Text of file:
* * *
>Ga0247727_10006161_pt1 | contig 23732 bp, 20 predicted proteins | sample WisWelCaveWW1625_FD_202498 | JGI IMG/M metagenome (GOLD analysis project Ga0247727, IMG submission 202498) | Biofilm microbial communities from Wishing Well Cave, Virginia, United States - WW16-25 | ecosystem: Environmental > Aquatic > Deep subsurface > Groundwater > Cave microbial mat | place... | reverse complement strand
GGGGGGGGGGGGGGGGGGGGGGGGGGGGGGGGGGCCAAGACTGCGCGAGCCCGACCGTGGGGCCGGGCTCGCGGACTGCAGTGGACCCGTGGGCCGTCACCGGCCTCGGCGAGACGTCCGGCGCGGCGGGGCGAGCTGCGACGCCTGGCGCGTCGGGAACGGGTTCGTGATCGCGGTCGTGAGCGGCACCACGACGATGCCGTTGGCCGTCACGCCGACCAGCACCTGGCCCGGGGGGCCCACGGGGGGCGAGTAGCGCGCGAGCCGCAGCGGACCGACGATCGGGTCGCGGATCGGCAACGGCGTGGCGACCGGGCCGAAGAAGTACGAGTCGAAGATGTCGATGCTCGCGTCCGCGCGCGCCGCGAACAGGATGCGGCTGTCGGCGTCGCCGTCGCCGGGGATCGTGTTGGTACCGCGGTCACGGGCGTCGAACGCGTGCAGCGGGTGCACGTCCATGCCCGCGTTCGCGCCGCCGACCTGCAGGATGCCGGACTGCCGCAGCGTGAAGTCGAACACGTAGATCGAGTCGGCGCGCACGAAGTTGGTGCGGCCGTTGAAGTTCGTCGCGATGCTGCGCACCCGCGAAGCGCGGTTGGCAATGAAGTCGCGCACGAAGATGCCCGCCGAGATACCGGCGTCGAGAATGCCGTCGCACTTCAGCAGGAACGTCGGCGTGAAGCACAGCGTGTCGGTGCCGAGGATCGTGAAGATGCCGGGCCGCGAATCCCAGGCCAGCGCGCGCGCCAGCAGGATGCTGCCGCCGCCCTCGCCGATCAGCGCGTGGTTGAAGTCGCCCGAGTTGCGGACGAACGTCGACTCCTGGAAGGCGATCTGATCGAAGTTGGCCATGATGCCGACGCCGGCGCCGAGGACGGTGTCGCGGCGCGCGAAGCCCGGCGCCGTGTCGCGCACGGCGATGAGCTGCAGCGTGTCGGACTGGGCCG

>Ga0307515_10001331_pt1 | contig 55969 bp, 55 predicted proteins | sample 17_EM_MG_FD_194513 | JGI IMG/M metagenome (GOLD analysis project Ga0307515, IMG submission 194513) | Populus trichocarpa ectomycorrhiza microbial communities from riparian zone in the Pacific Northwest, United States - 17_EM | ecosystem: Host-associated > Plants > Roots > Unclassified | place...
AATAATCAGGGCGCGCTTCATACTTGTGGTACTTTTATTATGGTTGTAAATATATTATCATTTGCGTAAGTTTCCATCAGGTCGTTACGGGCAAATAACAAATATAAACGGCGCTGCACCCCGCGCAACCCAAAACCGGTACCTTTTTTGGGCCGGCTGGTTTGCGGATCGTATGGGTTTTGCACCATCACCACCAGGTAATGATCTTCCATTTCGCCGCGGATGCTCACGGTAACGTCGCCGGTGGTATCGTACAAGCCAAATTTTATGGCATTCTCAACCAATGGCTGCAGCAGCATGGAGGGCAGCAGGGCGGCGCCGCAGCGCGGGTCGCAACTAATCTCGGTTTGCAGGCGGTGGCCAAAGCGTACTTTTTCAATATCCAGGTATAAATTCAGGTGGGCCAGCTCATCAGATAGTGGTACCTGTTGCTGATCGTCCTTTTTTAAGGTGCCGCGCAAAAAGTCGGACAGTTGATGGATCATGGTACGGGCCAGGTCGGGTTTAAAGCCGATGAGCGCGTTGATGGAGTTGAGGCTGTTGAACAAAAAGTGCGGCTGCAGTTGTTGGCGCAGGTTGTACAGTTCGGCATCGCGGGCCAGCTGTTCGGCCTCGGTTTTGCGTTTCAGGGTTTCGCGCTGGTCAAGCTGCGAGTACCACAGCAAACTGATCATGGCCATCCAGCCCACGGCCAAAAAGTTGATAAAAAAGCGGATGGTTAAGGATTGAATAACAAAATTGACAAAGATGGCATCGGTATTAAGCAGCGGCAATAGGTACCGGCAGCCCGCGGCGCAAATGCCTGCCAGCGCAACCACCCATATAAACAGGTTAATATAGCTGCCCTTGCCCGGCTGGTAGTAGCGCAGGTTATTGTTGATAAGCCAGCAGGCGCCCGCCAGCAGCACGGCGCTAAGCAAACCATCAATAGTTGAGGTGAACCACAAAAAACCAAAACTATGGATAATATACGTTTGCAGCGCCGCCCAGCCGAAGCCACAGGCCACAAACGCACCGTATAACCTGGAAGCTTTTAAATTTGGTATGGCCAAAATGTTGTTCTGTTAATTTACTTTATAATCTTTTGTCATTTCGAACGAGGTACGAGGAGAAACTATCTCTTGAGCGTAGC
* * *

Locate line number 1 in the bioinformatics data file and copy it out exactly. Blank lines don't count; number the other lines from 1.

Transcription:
>Ga0247727_10006161_pt1 | contig 23732 bp, 20 predicted proteins | sample WisWelCaveWW1625_FD_202498 | JGI IMG/M metagenome (GOLD analysis project Ga0247727, IMG submission 202498) | Biofilm microbial communities from Wishing Well Cave, Virginia, United States - WW16-25 | ecosystem: Environmental > Aquatic > Deep subsurface > Groundwater > Cave microbial mat | place... | reverse complement strand